PetroChina Flags Lower 2014 Capex, Seeks to Boost Shareholder Returns
HONG KONG, March 20 (Reuters) - PetroChina Co Ltd flagged on Thursday a drop in capital expenditure for 2014, its second consecutive annual decline since it became a listed company, as the state-run oil giant tries to reassure investors following a massive corruption scandal.
Capital spending is expected to fall 7 percent year-on-year this year to 296.5 billion yuan ($47.85 billion), the company said in its annual earnings statement. In 2013, capital spending fell 9.6 percent year-on-year to 318.7 billion yuan, it added, the first such fall since its debut on the Hong Kong and New York stock exchanges in 2000.
"In 2013, the group accentuated the principles of quality and profitability, focused on return on investments and reasonably adjusted the pace of project construction," PetroChina said after posting a 21 percent rise in fourth quarter net profit.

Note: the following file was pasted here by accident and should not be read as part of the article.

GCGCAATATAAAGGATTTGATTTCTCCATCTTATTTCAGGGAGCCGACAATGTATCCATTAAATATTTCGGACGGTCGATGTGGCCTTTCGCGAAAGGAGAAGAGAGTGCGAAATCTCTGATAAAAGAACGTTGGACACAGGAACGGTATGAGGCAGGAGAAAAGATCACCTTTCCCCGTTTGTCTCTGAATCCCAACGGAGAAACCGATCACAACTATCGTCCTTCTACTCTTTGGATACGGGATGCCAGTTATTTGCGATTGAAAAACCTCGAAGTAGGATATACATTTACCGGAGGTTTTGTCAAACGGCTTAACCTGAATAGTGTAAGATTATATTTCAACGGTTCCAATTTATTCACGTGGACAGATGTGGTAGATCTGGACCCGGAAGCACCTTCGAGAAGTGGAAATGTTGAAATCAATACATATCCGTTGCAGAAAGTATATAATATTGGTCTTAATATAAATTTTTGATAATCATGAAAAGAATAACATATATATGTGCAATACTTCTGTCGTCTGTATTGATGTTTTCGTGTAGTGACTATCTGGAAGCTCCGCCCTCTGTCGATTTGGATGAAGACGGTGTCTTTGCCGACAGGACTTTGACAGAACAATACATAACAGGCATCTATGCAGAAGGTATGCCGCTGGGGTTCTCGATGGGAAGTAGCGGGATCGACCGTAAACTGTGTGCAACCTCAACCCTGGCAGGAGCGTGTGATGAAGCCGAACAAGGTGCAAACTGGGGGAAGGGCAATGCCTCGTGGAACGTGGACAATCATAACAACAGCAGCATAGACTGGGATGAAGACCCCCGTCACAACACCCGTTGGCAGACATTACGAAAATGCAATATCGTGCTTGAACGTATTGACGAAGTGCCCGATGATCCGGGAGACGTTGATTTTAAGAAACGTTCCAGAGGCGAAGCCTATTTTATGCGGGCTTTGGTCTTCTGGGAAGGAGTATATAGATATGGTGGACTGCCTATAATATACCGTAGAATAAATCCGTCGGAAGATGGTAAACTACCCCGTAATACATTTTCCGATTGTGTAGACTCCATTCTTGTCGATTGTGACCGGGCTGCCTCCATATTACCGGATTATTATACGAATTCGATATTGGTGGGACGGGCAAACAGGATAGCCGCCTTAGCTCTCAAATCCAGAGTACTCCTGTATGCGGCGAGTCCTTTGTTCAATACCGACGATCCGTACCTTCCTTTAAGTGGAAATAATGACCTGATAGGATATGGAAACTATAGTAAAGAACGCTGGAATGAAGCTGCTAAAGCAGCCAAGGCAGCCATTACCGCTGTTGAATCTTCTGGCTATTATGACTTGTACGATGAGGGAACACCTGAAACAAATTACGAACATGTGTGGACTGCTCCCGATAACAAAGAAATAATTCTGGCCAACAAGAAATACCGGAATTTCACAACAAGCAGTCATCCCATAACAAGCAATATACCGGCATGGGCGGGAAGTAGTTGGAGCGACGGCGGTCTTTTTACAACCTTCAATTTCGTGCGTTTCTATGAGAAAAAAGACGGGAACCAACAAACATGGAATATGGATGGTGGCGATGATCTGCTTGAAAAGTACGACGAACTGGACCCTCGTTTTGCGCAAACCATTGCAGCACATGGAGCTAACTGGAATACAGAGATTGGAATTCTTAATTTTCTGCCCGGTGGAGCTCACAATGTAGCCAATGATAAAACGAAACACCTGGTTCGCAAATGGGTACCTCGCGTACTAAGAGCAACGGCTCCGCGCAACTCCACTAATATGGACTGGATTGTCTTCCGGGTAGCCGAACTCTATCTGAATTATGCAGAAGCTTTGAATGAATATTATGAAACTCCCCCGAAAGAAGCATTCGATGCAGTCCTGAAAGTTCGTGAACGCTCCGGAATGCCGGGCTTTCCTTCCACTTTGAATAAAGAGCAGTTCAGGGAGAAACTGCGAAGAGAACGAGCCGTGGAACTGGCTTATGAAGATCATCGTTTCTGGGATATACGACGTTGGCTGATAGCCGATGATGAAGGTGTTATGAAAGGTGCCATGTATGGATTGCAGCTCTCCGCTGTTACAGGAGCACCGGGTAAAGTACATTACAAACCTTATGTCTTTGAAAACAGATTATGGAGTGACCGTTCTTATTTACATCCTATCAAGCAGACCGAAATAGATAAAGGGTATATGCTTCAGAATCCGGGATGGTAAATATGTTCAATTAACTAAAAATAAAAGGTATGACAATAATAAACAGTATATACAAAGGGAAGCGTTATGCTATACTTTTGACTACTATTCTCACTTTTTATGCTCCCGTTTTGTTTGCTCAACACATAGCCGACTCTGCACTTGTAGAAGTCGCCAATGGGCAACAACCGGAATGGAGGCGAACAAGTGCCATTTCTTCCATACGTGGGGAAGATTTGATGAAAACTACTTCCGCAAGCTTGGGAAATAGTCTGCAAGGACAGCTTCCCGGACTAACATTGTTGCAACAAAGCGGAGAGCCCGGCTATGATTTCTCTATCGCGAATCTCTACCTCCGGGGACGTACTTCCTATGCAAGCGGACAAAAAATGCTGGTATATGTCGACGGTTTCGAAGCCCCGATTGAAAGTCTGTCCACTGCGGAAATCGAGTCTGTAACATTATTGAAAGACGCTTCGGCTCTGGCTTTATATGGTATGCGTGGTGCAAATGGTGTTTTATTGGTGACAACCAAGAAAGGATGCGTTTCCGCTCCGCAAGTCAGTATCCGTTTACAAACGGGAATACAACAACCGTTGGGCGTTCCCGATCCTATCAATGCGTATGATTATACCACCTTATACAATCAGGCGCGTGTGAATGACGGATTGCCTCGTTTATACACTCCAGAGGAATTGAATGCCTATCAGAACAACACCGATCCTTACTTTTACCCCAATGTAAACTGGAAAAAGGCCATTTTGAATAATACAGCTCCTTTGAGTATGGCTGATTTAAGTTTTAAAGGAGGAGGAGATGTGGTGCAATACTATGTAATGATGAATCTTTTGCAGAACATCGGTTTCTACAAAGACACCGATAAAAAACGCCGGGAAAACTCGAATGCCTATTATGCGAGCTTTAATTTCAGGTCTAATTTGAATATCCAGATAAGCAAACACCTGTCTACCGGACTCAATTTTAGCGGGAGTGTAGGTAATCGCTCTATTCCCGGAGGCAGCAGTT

PetroChina has vowed to divest more non-core assets such as pipelines and marginal oil and gas fields to reinforce investment in large upstream projects with the aim of boosting shareholder returns.
PetroChina and its parent firm, China National Petroleum Corp (CNPC), are at the centre of one of the biggest corruption investigations into the Chinese state sector in years, launched by the government half a year ago.
The probe, part of a nationwide anti-corruption campaign led by Chinese President Xi Jinping, is still expanding and there are no signs it will end soon. Five former top executives from both companies are being investigated for "serious discipline violations", shorthand generally used to describe graft.
"The management seems to be saying the right things and giving the right messages to people. But the market is not going to pay too much attention to words until its clear the government has stopped investigating," James Hubbard, Hong Kong-based head of Asia oil and gas research at investment bank Macquarie, said before the earnings were announced. ($1 = 6.1965 Chinese Yuan)
(Reporting by Charlie Zhu and Twinnie Siu; Editing by Miral Fahmy)
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